Chocolate is one of the most popular tasty treats in the world. Native to South America, cocoa was a vitally important commodity in Mesoamerica, so much so it was being used as currency prior to the Spanish conquest .
After its arrival in Europe, where it was aptly named Theobroma Cacao, or “food of the gods” it spread rapidly as a popular beverage and purported aphrodisiac.
Aside from its obviously pleasant taste cocoa has a number of well researched health benefits which make it more than just a guilty indulgence.
What Are The Benefits?
Flavanoid rich foods, like chocolate are associated with better cognitive abilities, positive changes in blood pressure and mood. In addition, animal studies have shown it to be neuroprotective . It is also fairly nutrient dense with a whopping 220mg magnesium per 100g of dark chocolate and 10% fiber content .
It also tastes delicious.
What Does Cocoa Contain?
Chocolate has a number of naturally occurring compounds which are responsible for its stimulating, cognitive enhancing and health promoting effects. These can largely be split into two groups, the stimulants and the polyphenols.
Chocolate is rich in polyphenols, flavanoids and flavanols  .Specifically being in rich in catechin and epicatechin which contribute to cocoa’s ability to promote blood flow, lower blood pressure and counter cardiovascular disease risk .
It is rich in theobromine (1-3%), low amounts of caffeine (around 0.3%) and very low amounts of phenylethlamine (PEA around 8mcg/gram) . The majority of it’s “feel good” and stimulating effects will stem from its rich theobromine content.
Theobromine is a xanthine alkaloid that is structurally similar to caffeine. Like caffeine, theobromine is an adenosine agonist, non-selective phosphodiesterase inhibitor and cAMP raiser . Unlike caffeine, theobromine is a vasodilatory substance which lowers blood pressure, has a longer half life, appears to positively impact mood and also increases heart rate(2). Theobromine also isn’t associated with as many negative symptoms of caffeine use, such as light headedness.
How To Choose A Suitable Cocoa Product
Cocoa starts its life as a bean on Theobroma Cacao, the cocoa tree. Pods containing beans are picked and subsequently processed into many derivatives, each of which has a varying level of goodness.
Cocoa / Cacao Beans and Nibs
The least processed way to get the goodness. Cacao beans have literally been plucked from the tree, removed from their pod and left to dry in the sun. The beans are then cracked and de-shelled which produces cocoa nibs.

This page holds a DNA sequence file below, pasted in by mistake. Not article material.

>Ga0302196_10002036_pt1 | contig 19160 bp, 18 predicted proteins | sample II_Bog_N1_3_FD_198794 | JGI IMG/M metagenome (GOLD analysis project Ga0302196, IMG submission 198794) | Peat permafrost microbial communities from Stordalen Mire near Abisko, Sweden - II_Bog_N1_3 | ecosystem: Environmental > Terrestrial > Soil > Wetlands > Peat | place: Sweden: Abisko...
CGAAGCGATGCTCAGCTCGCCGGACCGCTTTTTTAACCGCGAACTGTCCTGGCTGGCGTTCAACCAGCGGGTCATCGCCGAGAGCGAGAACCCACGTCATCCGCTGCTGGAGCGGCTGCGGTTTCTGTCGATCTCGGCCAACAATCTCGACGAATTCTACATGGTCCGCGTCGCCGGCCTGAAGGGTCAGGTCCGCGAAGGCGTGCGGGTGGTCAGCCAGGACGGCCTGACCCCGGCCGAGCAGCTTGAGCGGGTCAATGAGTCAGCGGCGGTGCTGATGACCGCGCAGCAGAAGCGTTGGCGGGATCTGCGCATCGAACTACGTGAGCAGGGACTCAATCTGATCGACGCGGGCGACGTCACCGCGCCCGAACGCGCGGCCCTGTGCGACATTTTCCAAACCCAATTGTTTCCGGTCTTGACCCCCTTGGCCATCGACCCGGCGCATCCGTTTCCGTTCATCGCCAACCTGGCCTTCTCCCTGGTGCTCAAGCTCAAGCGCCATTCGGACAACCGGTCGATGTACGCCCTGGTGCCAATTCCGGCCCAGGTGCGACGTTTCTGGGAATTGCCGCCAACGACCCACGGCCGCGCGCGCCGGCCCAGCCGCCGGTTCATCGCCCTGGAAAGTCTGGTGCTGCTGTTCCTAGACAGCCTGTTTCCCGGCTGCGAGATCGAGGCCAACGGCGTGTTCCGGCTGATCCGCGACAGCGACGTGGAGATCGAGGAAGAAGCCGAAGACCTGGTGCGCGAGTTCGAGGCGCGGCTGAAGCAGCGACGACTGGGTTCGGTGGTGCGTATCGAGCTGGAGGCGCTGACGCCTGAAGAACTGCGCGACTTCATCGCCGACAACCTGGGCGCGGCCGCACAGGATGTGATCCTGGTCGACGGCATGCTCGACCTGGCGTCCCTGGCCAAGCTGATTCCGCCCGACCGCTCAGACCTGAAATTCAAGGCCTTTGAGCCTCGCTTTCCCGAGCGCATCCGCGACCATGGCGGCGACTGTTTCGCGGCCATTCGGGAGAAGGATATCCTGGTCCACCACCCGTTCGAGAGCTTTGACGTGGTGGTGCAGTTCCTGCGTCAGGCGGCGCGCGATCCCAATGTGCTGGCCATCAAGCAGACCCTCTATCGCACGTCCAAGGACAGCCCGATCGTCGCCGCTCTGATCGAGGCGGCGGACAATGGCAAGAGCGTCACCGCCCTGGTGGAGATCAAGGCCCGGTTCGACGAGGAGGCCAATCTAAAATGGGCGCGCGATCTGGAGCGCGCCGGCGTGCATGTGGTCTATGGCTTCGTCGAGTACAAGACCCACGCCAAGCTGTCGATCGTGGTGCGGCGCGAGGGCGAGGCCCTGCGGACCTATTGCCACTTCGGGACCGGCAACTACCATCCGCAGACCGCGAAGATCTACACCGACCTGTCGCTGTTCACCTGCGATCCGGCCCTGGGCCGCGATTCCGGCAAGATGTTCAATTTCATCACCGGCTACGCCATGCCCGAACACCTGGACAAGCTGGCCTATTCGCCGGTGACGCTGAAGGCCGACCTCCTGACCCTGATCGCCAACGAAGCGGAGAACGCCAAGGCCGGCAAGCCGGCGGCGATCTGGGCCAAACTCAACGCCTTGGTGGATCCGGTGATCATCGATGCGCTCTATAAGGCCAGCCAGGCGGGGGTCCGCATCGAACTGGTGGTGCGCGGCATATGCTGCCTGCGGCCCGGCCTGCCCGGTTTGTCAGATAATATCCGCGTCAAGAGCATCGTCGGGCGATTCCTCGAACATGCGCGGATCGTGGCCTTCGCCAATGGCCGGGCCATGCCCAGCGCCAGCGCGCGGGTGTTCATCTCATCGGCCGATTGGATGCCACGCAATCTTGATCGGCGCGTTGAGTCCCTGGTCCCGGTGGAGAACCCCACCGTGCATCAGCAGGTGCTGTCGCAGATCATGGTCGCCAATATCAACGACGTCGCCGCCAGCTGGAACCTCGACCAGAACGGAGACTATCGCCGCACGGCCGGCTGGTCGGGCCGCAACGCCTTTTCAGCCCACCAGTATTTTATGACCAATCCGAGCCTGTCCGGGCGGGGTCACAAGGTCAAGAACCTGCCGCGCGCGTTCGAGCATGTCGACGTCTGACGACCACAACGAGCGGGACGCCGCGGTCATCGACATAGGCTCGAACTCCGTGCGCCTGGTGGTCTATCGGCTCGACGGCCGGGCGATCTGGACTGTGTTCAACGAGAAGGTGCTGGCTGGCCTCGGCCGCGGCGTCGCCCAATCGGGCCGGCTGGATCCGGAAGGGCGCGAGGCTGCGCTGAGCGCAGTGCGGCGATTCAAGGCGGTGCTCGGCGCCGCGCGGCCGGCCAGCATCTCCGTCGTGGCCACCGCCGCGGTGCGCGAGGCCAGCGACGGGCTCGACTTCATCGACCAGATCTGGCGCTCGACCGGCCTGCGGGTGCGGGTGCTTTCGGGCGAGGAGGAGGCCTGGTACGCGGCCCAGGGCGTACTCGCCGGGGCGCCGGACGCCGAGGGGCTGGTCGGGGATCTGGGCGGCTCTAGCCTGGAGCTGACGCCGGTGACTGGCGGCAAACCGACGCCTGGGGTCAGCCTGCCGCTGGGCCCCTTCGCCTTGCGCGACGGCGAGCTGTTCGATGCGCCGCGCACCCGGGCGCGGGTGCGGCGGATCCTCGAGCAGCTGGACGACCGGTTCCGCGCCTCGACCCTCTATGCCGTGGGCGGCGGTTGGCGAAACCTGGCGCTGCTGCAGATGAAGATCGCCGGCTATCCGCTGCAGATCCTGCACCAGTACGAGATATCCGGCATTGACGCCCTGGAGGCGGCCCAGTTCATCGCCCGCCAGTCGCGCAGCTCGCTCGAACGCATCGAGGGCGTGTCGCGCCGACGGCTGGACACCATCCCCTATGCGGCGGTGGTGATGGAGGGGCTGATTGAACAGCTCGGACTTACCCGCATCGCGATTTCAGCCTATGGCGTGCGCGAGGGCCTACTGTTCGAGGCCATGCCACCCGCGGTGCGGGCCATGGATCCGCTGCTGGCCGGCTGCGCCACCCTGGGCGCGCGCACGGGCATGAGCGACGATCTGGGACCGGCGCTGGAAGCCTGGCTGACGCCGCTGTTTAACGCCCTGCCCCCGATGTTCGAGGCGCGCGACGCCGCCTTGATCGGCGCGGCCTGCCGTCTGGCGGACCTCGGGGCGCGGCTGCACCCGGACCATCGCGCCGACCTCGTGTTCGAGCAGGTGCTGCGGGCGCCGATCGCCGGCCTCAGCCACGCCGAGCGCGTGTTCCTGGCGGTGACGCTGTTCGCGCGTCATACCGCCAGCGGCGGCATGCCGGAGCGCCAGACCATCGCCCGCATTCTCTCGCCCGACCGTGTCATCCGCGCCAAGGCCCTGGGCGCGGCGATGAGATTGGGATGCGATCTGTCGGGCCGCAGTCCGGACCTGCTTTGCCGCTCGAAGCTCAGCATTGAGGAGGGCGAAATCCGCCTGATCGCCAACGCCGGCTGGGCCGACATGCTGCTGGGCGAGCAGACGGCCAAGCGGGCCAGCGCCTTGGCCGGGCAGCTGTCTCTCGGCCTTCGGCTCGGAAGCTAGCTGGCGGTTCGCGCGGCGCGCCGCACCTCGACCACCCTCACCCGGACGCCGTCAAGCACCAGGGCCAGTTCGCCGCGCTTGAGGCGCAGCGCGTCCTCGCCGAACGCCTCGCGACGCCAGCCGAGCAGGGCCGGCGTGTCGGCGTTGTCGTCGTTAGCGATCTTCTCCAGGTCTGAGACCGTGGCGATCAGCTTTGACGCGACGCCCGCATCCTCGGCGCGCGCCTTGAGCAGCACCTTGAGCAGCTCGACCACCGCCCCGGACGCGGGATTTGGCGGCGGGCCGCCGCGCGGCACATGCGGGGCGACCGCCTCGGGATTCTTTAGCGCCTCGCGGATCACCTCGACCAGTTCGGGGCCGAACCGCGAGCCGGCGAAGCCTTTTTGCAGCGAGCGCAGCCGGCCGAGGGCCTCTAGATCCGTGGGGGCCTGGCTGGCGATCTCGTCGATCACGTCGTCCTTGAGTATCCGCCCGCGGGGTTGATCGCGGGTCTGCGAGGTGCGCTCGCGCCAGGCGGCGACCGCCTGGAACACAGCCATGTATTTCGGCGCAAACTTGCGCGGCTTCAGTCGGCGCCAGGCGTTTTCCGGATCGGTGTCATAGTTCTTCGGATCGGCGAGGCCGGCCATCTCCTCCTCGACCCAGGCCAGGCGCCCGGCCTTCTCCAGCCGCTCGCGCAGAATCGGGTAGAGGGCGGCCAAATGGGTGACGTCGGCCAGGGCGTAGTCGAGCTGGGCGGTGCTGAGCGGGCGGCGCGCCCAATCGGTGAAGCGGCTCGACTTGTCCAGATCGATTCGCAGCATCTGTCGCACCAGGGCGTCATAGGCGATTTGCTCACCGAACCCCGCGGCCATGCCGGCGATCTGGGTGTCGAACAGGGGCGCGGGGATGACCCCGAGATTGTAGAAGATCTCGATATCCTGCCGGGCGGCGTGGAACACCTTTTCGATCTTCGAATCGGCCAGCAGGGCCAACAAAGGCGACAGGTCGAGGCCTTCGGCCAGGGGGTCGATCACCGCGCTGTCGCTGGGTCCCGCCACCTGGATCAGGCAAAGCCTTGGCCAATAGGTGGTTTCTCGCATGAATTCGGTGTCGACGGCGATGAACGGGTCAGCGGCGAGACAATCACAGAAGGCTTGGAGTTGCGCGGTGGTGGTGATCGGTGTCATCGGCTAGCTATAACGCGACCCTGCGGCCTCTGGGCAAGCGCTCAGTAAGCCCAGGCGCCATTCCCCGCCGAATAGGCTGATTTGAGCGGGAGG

Cacao Beans and Nibs Goodness Content: High
Cocoa Powder and Butter
Cocoa nibs are then milled, heated and pressed to form chocolate liquor. Chocolate liquor is roughly 50/50 cocoa mass and cocoa butter, which are then separated.
It’s important to note that cocoa butter has no substantial quantities of caffeine, theobromine or polyphenols. Most, if not all of the goodness is in the mass that is produced.
Mass/Powder Goodness Content: Ultra High
Cocoa Butter Alkaloid Goodness Content: Little-none
Chocolate – Dark, Milk and White
Chocolate is the finished product of cocoa production that has mixed ratios of cocoa mass to butter with milk and sugar added. Dark chocolate has the most cocoa mass, followed by milk chocolate.
White chocolate has no cocoa mass and is simply a mix of butter, milk and sugar. There’s no benefit at all to consuming white chocolate. Milk chocolate’s low cocoa and relative high sugar content also makes it a poor choice. Simply put: the darker the better. Aim for 70% cocoa solids or more.
Dark Chocolate 60-90% Goodness Content: Medium-High
Milk Chocolate and White Chocolate Goodness Content: Low-zero
Conclusion: Enjoy In Moderation
Low sugar, high cocoa chocolate can be enjoyed in moderation. 20-40g of dark chocolate is an excellent dietary addition and would confer the health benefits that research has uncovered.
As a moderately stimulating food, try to consume your chocolate earlier in the day to ensure your sleep is in no way compromised.
This guest post was written by Justin Garner. Justin co-runs Smarter Nootropics, a website that compiles the research on nootropics and cognitive enhancement. Their complete guide to nootropics is of particular use for newcomers to the game.
- http://books.google.com.vc/books?id=urs9QCMKOw4C&lpg=PA1&ots=3JyPgDM7EV&dq=cocoa%20currency%20h istory&lr&pg=PA2#v=onepage&q=cocoa%20currency%20history&f=true
- http://ndb.nal.usda.gov/ndb/foods/show/6337?fg=&man=&lfacet=&format=&count=&max=25&offset=&sort=&q lookup=dark+chocolate